Saturday, March 1, 2014


Purple is September and Printed Scores are May
Yesterday, I finished my report cards for the recent trimester. As usual, I felt useless and ineffective as a teacher. Because my school favors all-day homogenous ability grouping, my students rarely make the progress that I feel we deserve. When I was putting away my report card materials, this paper slipped out of a book. I sat and looked at it, remembering one of the few successful years that I've had. This is a reading range test comparison. The purple score is the grade level reading range that students had during the first week of school. The printed scores are the grade level reading ranges of students after a year in my classroom. It was a year where everyone progressed. Almost thirteen of the students were reading at a fifth grade level by the end of their fourth grade year.

I have worked at two different schools during my career as a teacher. The first school had classes with heterogeneous populations. During my second year of teaching there, I received a transfer student from a school that practiced homogenous ability grouping. She was reading on a pre-primer level: 0.5. By the end of the year, after spending time with grade level students, she made astronomical gains. I'll never forget what she said to my teacher's aide, "I didn't know that when you read, you had to understand what the words meant." In a homogenous class, with other non-readers, she was not able to see past decoding to get the bigger picture.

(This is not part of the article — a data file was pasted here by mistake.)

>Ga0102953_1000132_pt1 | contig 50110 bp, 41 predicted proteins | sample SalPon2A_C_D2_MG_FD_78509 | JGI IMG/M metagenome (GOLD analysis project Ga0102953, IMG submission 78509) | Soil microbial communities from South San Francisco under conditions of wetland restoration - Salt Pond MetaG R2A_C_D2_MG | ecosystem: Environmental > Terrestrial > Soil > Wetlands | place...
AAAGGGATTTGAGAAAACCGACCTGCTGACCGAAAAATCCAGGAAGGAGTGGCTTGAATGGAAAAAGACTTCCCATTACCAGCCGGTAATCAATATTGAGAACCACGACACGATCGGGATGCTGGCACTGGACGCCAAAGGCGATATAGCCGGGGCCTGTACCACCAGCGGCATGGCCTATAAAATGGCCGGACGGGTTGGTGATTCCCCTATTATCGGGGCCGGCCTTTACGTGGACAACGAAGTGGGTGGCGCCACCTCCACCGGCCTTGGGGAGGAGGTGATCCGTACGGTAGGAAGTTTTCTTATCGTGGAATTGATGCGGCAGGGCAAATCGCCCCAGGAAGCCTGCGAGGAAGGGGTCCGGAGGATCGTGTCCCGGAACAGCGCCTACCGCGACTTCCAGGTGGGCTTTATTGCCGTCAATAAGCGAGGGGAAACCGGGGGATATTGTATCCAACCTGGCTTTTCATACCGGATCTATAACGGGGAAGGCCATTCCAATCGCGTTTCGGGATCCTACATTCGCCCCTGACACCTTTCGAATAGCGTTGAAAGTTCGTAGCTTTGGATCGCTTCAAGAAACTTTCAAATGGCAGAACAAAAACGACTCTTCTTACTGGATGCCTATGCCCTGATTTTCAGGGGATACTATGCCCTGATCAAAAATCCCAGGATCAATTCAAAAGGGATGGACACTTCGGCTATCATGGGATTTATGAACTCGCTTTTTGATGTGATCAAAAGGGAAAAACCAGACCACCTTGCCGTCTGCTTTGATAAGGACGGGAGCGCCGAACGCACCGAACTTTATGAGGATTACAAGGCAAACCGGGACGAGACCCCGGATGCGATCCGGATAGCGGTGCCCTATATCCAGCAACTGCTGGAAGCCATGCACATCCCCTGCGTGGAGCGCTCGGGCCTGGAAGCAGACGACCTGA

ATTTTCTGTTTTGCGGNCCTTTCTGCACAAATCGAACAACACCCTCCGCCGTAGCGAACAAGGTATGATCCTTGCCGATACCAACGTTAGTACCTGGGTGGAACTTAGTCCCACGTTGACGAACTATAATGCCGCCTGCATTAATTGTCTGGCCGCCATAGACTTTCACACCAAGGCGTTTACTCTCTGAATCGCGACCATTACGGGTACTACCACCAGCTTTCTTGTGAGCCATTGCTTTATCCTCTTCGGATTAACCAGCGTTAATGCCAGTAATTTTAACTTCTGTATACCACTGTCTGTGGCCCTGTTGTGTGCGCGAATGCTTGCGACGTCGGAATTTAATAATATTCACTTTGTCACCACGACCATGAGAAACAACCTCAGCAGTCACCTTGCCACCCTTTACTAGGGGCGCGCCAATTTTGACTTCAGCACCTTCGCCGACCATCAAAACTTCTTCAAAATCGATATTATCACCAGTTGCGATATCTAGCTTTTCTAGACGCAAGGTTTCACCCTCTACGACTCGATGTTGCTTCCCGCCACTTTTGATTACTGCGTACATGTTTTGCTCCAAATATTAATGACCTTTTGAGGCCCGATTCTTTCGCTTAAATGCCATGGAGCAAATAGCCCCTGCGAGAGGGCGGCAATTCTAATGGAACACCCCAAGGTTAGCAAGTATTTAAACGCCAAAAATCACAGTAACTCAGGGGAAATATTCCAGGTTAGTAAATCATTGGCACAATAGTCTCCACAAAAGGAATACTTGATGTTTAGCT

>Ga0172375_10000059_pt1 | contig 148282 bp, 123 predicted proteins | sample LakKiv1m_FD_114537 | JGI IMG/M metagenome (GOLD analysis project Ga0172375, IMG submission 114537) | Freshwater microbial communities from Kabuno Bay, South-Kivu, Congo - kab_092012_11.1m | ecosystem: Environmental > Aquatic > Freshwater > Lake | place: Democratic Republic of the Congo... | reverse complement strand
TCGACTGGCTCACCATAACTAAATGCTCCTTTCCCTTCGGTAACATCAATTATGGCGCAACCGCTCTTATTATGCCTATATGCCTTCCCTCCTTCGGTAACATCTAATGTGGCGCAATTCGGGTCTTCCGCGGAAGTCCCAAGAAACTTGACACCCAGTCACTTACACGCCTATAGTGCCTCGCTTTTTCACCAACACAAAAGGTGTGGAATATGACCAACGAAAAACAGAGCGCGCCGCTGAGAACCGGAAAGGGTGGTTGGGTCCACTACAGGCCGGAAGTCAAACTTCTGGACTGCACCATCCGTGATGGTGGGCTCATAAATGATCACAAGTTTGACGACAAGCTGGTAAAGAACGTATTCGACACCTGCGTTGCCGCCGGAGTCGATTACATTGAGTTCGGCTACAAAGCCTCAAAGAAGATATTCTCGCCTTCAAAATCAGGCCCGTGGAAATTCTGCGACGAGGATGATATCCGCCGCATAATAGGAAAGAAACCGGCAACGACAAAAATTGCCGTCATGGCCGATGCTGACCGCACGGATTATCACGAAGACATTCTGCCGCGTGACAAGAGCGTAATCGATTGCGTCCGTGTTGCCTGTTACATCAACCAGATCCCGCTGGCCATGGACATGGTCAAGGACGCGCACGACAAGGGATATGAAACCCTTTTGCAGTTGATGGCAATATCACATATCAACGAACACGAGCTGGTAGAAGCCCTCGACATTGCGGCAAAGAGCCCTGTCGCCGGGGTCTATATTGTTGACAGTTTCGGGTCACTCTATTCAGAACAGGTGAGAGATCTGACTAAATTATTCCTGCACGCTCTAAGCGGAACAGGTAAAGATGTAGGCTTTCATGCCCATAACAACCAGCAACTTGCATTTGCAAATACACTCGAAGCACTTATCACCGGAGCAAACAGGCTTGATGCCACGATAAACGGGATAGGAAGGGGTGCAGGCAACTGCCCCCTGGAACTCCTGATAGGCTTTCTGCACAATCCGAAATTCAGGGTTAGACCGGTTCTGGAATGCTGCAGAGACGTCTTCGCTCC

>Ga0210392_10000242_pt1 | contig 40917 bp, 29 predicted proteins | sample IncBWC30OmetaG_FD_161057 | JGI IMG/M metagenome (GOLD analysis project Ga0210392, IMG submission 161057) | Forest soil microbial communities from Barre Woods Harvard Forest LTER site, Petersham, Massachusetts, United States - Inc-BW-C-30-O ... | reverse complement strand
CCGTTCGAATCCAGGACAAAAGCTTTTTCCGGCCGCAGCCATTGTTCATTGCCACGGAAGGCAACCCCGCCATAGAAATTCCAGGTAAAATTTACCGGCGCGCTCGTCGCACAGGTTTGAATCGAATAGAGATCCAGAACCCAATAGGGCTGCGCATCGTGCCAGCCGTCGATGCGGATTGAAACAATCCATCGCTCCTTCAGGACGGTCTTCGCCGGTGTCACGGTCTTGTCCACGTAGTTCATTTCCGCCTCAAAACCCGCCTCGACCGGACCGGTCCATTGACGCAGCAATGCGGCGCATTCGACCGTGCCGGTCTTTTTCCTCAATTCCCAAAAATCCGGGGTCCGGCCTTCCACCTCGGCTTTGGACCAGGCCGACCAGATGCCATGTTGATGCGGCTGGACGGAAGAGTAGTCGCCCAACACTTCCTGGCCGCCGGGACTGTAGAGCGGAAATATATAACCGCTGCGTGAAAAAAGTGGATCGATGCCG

When a class has a wide assortment of students with varying skills and abilities, it is a class that is bound to succeed. The teacher is not the only person imparting knowledge in a classroom. That is why it is so important to have a variety of abilities in a room. A class should have gifted students, and struggling students, with a healthy range between those two groups. In other words, a classroom should be a measure of society. Students that speak two languages should be mixed with students who speak English as their primary language. Everyone progresses. Everyone shares.

Each year, except for a few that oddly, end up having mixed abilities, I fail. Unfortunately, I am a child of my father, a very driven man, and my grandfather, a hardworking and stubborn dry farmer in central Utah. This makes me very determined and hardheaded. Just like my grandfather, when the crops fail, I dig my feet in, and try harder. I invest more into the task. This year, I feel like I can't possibly dig in any harder. I feel like I'm letting my students down. But, to be honest, it's not entirely my fault. There are no role models in the classroom. There are a few students who complete their homework, take notes, and give their all. I think that they suffer under this system the most. They are expected to shoulder the burden of keeping up their attitudes and plodding forward, not knowing really if what they're doing is the right thing to do. Praise comes only from their teacher, never from their peers.

So, I'm pinning this paper up to my bathroom mirror, so that I can live with myself. I need to feel that my work has some value. Don't get me wrong, I know that I provide encouragement and nourish students emotionally.  But, to build a student's skills and to make that student understand the joy of learning is the ultimate target.

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